b. c. 1921
United Missionary Church of Africa
Rev. Sule Magaji was the United Missionary Church District Superintendent of the Arewa (northern) District from 1973 to 1991.
Sule Magaji was the youngest son of Bata Pani and Obko, born around 1921 at Kdigni, now in Mahuta Local Government Area of Kebbi State, then Sokoto Province of Nigeria. He comes from the Romna clan of the Lelna, formerly known by the Hausa name, Dakarkari.
Magaji's wife is Zore and they have five children and 13 grandchildren.
Before his birth, Magaji's father Bata moved back to Kdigni, a few kilometers from Pani, in response to a dream, because after the birth of the two oldest children, Magaji's mother, Obko, had had five girls who all died. At Kdigni, Obko had a girl and 3 boys.
In 1925, the United Missionary Society sent Paul and Pheobe Ummel to work in Zuru, about 15 kilometers away. They learned the language and began translations of the Gospels but there were no converts until about 1933.
However, in 1933, when Magaji was about 12, his father told him what his grandfather, Para, had said years before: "People will come to us bringing books that will tell us how to fear God." Bata's family was considered to be seers, often telling the chiefs of Pani of future events. Magaji believed this prophecy. Paul Ummel visited Pani, but did not go to Kdigni. Bata asked those who heard Ummel's preaching to tell him about it, however, and he encouraged those who wanted to become Christians. One young man named Kibo later became the first pastor in a Pani settlement called Ubege.
Bata never formally became a Christian although toward the end of his life he renounced his years of involvement in the traditional worship called Mgila. He burned and buried his items connected with the cult and told his sons that the sins committed in this worship were great and that it was a waste of time.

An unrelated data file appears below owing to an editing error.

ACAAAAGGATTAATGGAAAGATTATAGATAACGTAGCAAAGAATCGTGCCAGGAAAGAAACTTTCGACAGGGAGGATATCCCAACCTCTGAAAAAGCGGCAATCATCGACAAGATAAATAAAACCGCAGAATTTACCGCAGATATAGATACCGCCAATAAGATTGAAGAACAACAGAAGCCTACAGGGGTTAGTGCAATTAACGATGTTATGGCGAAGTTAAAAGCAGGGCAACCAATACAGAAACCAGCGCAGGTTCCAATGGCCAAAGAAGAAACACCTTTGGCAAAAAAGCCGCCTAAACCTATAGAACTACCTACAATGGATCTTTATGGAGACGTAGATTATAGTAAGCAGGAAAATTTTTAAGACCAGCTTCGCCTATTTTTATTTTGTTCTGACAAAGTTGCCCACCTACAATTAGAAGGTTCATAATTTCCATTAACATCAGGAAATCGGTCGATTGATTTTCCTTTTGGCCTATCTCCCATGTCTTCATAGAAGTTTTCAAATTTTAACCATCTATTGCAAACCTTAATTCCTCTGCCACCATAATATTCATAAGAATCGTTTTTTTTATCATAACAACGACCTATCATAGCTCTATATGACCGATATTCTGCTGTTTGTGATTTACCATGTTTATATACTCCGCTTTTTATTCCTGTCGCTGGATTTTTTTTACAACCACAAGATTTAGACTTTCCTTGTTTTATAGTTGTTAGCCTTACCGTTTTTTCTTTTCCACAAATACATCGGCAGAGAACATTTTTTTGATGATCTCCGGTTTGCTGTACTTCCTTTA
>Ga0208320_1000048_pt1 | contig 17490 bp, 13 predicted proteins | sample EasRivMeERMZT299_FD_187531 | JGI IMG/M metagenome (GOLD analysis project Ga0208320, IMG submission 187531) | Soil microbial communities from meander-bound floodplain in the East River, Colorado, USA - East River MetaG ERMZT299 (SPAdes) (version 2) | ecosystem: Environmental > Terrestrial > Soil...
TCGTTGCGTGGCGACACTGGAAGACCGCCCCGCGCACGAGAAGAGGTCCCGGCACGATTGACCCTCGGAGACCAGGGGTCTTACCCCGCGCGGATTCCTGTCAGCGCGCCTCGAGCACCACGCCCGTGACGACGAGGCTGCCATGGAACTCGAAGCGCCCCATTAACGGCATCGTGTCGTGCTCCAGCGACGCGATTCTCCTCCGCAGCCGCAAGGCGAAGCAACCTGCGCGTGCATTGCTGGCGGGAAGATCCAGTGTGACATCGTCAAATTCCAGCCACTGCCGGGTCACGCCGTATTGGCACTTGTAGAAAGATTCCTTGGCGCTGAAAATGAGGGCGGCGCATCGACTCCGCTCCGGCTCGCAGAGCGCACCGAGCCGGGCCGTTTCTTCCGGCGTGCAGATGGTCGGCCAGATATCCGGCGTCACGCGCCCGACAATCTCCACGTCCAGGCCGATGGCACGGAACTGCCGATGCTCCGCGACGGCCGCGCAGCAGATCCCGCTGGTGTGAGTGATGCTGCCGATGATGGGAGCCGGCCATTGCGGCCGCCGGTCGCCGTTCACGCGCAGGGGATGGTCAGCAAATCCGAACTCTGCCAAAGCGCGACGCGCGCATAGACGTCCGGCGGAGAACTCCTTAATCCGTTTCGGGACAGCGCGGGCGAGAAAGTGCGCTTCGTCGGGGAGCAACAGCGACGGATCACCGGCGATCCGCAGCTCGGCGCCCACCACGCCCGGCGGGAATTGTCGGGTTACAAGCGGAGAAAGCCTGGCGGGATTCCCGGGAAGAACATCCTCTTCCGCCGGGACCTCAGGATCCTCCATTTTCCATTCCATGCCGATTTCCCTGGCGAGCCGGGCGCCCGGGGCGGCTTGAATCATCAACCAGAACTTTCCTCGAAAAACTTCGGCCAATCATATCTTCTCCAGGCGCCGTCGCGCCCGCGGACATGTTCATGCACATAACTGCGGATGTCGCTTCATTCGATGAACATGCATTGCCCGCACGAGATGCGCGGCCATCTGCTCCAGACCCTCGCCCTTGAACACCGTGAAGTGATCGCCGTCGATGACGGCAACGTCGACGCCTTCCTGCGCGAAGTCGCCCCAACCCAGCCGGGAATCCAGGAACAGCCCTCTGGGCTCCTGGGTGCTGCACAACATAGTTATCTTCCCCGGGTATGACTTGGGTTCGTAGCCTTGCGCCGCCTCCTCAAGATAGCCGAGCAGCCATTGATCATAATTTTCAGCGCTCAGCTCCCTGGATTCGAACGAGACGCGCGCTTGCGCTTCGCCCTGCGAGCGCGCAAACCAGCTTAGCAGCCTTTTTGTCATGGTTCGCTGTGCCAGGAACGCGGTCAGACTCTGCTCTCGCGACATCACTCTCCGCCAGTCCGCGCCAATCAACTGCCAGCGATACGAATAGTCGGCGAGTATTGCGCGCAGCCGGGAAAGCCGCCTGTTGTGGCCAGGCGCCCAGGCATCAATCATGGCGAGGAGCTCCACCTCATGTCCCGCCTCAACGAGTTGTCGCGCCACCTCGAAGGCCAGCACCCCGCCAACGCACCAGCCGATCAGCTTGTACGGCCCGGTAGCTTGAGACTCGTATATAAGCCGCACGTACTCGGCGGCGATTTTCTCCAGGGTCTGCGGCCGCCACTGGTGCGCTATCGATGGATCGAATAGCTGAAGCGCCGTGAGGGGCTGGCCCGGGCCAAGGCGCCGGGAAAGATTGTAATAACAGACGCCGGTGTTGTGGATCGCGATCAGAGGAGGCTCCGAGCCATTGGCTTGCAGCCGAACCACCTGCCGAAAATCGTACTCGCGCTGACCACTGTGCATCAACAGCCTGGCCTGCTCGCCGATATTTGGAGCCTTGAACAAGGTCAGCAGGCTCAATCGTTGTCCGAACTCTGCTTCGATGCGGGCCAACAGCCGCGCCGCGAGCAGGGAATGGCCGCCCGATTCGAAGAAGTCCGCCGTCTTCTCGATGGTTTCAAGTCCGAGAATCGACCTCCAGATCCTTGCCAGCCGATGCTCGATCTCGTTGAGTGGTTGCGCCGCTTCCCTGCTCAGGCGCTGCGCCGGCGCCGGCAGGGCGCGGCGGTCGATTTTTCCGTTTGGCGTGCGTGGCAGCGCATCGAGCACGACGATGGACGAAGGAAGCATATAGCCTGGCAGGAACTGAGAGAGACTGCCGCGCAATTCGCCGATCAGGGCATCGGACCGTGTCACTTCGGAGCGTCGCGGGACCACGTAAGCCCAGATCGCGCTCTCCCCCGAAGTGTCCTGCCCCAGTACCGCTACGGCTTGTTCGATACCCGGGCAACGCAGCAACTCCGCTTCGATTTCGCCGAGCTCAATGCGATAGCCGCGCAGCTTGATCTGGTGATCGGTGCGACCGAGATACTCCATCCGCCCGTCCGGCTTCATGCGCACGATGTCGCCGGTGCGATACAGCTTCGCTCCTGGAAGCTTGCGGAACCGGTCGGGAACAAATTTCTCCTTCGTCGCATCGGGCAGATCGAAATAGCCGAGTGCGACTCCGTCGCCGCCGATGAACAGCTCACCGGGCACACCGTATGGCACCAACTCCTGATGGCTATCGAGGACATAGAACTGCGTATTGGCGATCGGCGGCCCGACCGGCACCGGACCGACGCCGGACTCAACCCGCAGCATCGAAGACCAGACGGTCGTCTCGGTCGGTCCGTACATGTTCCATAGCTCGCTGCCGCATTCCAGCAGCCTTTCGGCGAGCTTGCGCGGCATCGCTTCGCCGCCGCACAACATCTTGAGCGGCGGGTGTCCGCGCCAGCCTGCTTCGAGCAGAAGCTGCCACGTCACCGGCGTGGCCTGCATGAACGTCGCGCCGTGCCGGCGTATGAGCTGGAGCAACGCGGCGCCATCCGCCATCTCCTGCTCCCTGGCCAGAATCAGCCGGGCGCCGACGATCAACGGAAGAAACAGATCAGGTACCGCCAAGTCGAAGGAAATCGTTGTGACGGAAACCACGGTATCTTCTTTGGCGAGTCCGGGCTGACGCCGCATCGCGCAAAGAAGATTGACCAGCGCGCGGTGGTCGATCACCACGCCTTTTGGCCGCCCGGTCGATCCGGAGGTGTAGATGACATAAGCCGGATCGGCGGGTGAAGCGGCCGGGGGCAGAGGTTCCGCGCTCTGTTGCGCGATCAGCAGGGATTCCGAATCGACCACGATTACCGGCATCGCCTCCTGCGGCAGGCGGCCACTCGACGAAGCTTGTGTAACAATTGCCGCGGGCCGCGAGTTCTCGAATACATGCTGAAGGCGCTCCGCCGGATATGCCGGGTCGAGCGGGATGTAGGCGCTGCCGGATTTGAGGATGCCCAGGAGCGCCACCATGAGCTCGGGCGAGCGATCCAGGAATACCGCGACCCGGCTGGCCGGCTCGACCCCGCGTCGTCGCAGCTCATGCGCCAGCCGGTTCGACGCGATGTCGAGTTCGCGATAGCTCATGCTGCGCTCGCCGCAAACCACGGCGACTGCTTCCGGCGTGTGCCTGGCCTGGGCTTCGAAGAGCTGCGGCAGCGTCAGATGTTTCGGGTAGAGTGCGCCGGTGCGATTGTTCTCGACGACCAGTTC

Magaji left home in 1940, when he had finished the bride service with his peers and went to Minna, a city in Niger Province (now State capital), to find work. There he worked first as a farm laborer, then in a gold mining operation at Chanchaga. Magaji learned to read English from an Igbo trader near Minna. His first language is C'Lela, then Hausa, then English. He probably learned "barrakanchi" (Nigerian Pidgin) in the army, as well.
In 1944, the year his father died, Magaji joined the army like many other Lelna men who were recruited for the British Army during World War II. He learned more about the practices of Christianity in the army from fellow soldiers, but they could not explain to him how to become a Christian. He left the army in 1948. In Ubege in 1950, however, Kibo explained the Gospel to him and he became a Christian.
Magaji intended to become a teacher but was told he was a gifted preacher. Paul Ummel, afraid that as an ex-soldier Magaji might backslide easily, asked him to wait a couple of years before going to a Bible School. In January 1953, Magaji went to Salka Bible School, Niger State, Nigeria, where he studied for 2 years and then applied to a Teacher's College in Kagoro run by Sudan Interior Mission, but was not accepted.